The frequency of preventable medical errors resulting in patient injury and death is staggering. It is estimated that for every 100 hospitalizations, approximately 14 adverse events occur, translating to roughly 43 million avoidable patient injuries worldwide each year [6]. In terms of quality of life for those inadvertently hurt, the loss is nearly 23 million years of healthy life [6]. In the United States, avoidable medical errors are the third leading cause of death for adults, with estimates ranging between 200,000 and 400,000 lost patients every year [7].

Medical errors broadly occur as a result of two kinds of failures: knowledge-based and systems-based errors. Knowledge-based errors, more often than not, can directly be attributed to the “Knowledge Dilemma,” in which all medical knowledge will soon double every 73 days [2], yet it takes an average of 17 years for only 14% of new scientific discoveries to “diffuse” into daily clinical practice [8]. For example, β-blockers, a class of drugs whose beneficial effect for heart attack patients was established almost 30 years ago, are still widely under-prescribed [9]. This is but one example of an avoidable medication error (a common cause of preventable patient injury and even death). Medication errors are not only knowledge-bases and are amongst 16 major types of causative system failures identified in a system analysis of a large sample of serious mistakes [10]. All of the top eight were deemed preventable through the provision of better medical information. Thus, there is definitely a very strong correlation between preventable medical errors and inadequate availability and/or use of current, credible, evidence-based medical information.

CDS which incorporates evidence-based order sets can reduce up to 81% of medication errors [11], and today, order sets represent the most impactful CDS solution to empower physicians in the consistent delivery of high value healthcare. Evidence-based care is most impactful when current, credible, evidence-based knowledge is routinely incorporated into the provider workflow (customary work routine). As a result, the most advanced CDS solutions are “workflow-integrated.” Intuitive technology has the potential to completely transform the provider workflow, making it effective and efficient, but when the workflow itself is empowered with actionable knowledge based on current, credible, evidence-based information, there is a profound impact on the providers’ ability to deliver the highest quality, most cost-efficient, evidence-based patient care.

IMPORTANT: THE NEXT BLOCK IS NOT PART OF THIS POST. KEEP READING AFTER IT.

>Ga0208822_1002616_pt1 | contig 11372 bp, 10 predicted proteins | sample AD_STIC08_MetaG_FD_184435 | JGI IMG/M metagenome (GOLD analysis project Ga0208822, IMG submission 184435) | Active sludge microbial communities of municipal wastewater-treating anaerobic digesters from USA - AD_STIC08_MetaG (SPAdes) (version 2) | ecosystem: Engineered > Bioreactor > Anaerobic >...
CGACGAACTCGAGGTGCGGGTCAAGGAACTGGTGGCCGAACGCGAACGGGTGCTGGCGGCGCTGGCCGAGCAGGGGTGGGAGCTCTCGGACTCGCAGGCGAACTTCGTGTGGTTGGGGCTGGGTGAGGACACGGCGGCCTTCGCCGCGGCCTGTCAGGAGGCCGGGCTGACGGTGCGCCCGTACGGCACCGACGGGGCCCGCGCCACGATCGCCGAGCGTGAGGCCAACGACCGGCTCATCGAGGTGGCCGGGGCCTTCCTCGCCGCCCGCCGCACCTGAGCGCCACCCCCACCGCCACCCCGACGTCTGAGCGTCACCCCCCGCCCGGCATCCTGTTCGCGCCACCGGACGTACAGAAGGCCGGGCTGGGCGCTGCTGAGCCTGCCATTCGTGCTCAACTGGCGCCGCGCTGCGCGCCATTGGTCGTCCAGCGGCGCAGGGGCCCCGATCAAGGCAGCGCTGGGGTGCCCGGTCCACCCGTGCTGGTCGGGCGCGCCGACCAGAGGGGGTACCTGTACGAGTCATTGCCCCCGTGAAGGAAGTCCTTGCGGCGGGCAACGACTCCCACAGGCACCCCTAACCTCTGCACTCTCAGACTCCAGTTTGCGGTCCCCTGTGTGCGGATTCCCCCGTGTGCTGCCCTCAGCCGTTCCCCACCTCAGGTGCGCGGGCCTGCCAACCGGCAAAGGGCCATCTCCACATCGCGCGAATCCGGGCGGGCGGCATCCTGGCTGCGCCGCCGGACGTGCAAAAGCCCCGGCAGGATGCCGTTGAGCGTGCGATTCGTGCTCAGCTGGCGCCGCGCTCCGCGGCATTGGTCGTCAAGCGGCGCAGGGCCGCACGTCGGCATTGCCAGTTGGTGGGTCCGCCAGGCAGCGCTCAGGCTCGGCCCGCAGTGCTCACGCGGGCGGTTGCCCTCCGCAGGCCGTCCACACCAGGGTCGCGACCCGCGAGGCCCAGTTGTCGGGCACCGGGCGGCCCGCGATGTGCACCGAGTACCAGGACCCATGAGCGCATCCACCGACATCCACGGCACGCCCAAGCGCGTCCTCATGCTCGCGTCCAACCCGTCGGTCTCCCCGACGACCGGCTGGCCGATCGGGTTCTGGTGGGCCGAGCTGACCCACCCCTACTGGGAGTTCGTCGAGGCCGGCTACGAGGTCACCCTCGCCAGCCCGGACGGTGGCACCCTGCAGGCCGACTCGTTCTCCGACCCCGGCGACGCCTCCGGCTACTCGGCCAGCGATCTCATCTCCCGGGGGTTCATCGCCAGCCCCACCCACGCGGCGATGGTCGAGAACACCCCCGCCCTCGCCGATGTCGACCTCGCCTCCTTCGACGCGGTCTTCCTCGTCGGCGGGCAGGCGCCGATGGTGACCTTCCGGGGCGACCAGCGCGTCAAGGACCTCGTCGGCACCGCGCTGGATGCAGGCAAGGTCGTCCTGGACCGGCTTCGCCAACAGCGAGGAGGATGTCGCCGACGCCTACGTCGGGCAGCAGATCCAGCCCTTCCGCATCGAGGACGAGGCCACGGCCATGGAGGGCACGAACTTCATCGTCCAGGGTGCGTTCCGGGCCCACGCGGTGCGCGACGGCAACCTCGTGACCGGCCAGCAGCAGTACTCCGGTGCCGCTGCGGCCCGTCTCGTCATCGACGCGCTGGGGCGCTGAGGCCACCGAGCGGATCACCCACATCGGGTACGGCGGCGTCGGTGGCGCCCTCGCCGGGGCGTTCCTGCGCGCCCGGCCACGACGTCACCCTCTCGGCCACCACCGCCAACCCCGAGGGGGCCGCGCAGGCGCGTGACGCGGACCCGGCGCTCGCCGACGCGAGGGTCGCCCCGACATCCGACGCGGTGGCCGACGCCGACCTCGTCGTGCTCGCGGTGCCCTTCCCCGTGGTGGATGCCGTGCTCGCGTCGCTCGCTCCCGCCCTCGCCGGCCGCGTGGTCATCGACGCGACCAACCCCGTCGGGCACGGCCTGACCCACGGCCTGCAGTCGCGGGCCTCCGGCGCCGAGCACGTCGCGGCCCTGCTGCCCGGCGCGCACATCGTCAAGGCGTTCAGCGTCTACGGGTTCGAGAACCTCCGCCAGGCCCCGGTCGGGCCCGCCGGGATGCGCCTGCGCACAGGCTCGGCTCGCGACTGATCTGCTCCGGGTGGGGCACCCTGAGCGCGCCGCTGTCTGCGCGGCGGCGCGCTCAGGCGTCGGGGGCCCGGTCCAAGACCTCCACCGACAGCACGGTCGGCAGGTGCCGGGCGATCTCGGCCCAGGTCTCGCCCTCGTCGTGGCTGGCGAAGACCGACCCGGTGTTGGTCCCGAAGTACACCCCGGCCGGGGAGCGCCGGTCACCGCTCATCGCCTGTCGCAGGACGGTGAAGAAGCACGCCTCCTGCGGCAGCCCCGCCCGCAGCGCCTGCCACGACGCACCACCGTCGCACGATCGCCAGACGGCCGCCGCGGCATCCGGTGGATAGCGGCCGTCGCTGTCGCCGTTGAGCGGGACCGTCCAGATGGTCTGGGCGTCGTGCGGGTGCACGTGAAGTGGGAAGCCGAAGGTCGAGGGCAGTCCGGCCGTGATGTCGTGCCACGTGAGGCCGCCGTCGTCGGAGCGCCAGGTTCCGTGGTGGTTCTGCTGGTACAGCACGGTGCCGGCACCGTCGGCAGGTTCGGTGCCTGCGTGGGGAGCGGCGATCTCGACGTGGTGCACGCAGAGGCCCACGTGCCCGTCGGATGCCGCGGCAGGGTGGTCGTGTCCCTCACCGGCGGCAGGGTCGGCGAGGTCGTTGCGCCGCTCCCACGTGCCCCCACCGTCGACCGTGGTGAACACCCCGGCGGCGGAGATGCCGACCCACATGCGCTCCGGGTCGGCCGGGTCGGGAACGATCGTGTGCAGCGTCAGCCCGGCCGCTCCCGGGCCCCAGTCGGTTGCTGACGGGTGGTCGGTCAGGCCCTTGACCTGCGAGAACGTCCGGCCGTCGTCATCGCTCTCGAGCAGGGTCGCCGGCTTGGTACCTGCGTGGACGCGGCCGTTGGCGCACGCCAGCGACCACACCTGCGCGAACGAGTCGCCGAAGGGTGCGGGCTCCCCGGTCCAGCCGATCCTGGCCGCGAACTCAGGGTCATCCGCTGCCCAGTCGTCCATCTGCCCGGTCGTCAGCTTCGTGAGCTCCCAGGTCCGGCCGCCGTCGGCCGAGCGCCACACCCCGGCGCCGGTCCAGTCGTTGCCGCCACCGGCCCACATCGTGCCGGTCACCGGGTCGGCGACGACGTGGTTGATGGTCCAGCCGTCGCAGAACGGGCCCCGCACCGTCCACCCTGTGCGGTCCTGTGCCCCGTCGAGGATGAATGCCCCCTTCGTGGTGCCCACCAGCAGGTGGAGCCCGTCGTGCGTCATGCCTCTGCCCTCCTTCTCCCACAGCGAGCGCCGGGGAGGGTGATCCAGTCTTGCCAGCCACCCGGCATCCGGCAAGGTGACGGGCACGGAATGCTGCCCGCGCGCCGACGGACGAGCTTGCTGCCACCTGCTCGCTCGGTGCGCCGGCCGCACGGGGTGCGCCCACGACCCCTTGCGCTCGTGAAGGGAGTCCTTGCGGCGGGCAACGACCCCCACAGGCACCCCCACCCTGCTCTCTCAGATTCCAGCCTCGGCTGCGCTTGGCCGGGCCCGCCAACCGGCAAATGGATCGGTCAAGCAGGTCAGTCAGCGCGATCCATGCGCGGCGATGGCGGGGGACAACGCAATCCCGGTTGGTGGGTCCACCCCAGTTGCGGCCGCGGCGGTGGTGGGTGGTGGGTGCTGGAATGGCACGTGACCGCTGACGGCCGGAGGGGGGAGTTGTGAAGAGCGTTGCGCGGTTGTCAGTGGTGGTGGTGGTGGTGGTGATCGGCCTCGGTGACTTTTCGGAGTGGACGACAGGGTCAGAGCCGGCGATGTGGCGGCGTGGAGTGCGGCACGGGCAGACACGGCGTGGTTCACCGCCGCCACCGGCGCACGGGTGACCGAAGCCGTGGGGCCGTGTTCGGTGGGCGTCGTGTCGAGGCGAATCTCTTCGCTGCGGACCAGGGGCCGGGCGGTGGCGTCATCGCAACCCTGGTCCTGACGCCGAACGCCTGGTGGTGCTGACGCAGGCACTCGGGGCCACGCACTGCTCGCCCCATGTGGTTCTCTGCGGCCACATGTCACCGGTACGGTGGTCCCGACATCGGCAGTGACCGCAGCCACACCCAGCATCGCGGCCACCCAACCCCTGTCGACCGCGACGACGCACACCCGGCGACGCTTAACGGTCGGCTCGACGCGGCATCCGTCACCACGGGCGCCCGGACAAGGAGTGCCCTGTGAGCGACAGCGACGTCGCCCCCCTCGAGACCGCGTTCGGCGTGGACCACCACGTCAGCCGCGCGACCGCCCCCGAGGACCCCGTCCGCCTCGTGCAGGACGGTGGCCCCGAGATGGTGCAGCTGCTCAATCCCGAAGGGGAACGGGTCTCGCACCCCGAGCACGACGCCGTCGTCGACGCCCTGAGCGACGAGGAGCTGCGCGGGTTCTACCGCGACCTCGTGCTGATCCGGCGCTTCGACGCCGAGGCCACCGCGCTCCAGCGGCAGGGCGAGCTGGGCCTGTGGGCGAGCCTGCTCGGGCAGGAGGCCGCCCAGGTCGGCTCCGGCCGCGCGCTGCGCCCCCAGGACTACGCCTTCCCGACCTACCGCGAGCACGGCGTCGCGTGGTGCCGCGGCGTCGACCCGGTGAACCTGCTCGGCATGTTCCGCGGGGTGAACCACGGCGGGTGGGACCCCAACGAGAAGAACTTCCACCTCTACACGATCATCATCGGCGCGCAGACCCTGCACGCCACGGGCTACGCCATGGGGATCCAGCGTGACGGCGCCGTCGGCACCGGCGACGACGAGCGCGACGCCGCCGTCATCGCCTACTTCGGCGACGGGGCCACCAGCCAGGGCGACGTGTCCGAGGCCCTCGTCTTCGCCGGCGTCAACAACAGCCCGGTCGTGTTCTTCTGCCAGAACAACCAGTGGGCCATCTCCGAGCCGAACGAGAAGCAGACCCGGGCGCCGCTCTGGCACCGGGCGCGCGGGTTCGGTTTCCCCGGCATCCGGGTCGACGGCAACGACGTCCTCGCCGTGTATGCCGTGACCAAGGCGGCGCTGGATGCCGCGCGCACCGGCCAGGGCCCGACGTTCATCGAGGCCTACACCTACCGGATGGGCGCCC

5. How can the advancements in technology such as machine learning and artificial intelligence help physicians to stay updated with latest developments and discoveries?

While artificial intelligence (AI) holds great promise in fields like autonomous cars and robotics, it is unlikely that AI will ever completely replace physicians and other providers. Recently there has been a great deal of excitement because an artificial neural network beat the top human players at “Go”, an inherently complex game offering players millions of possible moves [12]. But technologists find it hard to imagine the even greater complexities in clinical decision making, which are really so convoluted as to make algorithmic replication even more difficult.

What is relevant in healthcare today is intelligence augmentation (IA), where technology amplifies the decision-making capabilities of human providers. CDS solutions such as order sets (that push current, credible, evidence-based information specific to the patient’s clinical history and current clinical status directly to the physician at the point of care) can dramatically simplify, amplify, and clarify the process of clinical decision making. Similarly, care plans, clinical practice guidelines, and clinical pathways that are evidence-adaptive and workflow-integrated, provide current, credible information at the point-of-care, augmenting human intelligence and transforming the quality and safety of healthcare. Thus, when it comes to healthcare, IA prevails over AI.

Whitepaper Summary

Order Sets: A Poka-Yoke for Clinical Decisions